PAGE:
Angels & Demons, Part 3

“When he saw Jesus from afar, he ran and worshiped Him. 7 And he cried out with a loud voice and said, “What have I to do with You, Jesus, Son of the Most High God? I implore You by God that You do not torment me.” For He said to him, “Come out of the man, unclean spirit!” 9 Then He asked him, “What is your name?” And he answered, saying, “My name is Legion; for we are many.” 10 Also he begged Him earnestly that He would not send them out of the country.” ­– Mark 5:6-10

Having a better understanding of the origins and attributes of fallen angels, or demons, revealed to us in the pages of Scripture, what more do we need to know and consider about their activity? I noted in our last edition that demons have the ability and power to inflict and exacerbate physical and mental illness in people. For example, in Luke 11:14, we find that a demon made a man mute. After Jesus cast the demon out, the man was able to speak again. The Bible also teaches us that demons are active in many forms of deception and discouragement. Thus, they are part of the Christian’s common enemy in spiritual warfare. (Ephesians 6:10-18)

So, if demons are powerful, yet their power is limited, what else can they do? Can they possess people? Can Christians be demon possessed? The answer to the second question is clearly, “Yes.” Some people, particularly unbelievers, can be demon possessed. We can see this clearly in Christ casting out the demon in Luke 11:14, the unclean spirit in Mark 1:24, as well as his casting a legion out of the Gadarene man in our focus text in Mark 5.

As we consider the account in Mark 5 for a moment, we find the demon asking a similar question the one in Mark 1 asked, “What have I to do with you, Jesus, Son of the Most High God?” See that the demon knew who Jesus was and further distanced himself from Christ by his question. “Please, please don’t torment me!” was the essence of his plea. When Jesus commanded the demon to come out of the man, and then asked what the demon’s name was, know that the question reveals His superior power over the demon – not that Jesus didn’t know his name and merely wanted to know it. No, He had supreme power over him. Legion was the spirit’s name, “for we are many,” he said. A Roman legion was six-thousand men. Think about this for a moment as you consider what was true of Legion. Even if his name doesn’t mean an entire Roman legion, it indicates a vast number of demons. See how Legion then cowered before Jesus, begging Him earnestly, recognizing Jesus’ absolute power over him. Praise God for our Almighty, Lord Jesus! No one, not even the greatest spiritual forces of darkness have power or authority that comes even remotely close to the omnipotence of God. They are but creatures. Let this be of great comfort to you today!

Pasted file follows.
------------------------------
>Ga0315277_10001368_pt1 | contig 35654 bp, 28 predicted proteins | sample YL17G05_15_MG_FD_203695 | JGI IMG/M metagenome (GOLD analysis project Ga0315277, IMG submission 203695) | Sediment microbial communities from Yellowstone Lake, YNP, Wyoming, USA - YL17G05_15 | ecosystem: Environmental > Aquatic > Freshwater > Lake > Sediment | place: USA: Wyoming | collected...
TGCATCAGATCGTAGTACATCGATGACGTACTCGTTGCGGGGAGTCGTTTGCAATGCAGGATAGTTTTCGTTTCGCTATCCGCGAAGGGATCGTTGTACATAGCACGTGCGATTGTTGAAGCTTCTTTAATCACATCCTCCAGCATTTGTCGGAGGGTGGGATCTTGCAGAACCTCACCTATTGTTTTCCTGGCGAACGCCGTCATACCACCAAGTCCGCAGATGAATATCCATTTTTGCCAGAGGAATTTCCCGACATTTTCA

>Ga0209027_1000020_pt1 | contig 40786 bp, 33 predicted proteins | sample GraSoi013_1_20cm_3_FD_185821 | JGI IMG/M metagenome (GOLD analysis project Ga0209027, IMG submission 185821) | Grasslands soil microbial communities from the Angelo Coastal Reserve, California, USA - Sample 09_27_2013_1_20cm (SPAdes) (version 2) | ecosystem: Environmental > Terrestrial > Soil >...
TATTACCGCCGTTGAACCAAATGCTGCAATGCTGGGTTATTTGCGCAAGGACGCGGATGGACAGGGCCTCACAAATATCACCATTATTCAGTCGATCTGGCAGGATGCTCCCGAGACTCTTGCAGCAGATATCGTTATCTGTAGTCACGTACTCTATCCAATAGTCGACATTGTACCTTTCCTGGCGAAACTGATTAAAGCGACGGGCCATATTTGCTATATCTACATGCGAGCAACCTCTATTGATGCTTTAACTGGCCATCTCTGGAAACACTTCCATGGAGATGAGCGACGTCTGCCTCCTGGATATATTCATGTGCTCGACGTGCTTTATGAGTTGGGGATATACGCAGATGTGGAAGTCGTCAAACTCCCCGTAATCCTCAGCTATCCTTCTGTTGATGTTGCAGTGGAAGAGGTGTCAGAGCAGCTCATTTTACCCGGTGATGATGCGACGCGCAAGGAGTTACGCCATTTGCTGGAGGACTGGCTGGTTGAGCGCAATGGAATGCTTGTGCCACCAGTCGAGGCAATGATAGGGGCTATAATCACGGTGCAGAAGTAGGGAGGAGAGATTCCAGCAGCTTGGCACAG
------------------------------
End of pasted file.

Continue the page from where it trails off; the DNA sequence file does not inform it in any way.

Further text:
Further, Jesus authorized and equipped the twelve disciples, along with the seventy, to cast out demons in His name (by His power). We find this true in Luke 9:1 “Then He called His twelve disciples together and gave them power and authority over all demons, and to cure diseases.” Also in Luke 10:17, the seventy returned with joy, saying, “Lord, even the demons are subject to us in Your name.” Why did Jesus do this? As these verses communicate, the purpose was to show Christ’s dominion over the demons and to verify that the disciples were acting in His name and by His authority.

Some may ask, do modern “deliverance ministries” or “exorcism services” have biblical grounding? No, they don’t. There seems to be no gift in the New Testament apart from the Apostolic ministry of the exorcism of the demons. This is supported by a recognizable shift in the latter part of the New Testament. We find teaching in Romans through Jude to teach about demonic activity, yet not the actions of casting them out. Further, we are not told how to cast demons out of others, or that we should even consider doing so. So, what are we taught to do in regards to demonic forces and our encounters with them? We are to fly to Christ in prayer for aid in our times of need and distress. We are commanded to put on the armor of God and stand against them (Ephesians 6:10-18). We are to submit to God and resist the Devil (James 4:7), being watchful and aware of him and his wiles (1 Peter 5:8). We must not give place to him in our lives (Ephesians 4:27).

Others may ask, if some people can be demon possessed, what about Christians? Can we be demon possessed? No, we can’t. Simply put, we can be oppressed and assailed by demons, but where the Holy Spirit dwells, demons can not. Dr. RC Sproul helpfully says, “The Scriptures indicate that Satan can oppress us, assault us, tempt us, slander us, and accuse us. But a Christian who is indwelled by the Holy Spirit cannot be possessed by a demon. Where the Spirit of the Lord is, there is liberty (2 Cor. 3:17). If a person indwelled by the Holy Spirit can at the same time be sovereignly controlled by an evil spirit, then our redemption is meaningless.”

In our next edition, we will consider more of the attributes and activity of angels.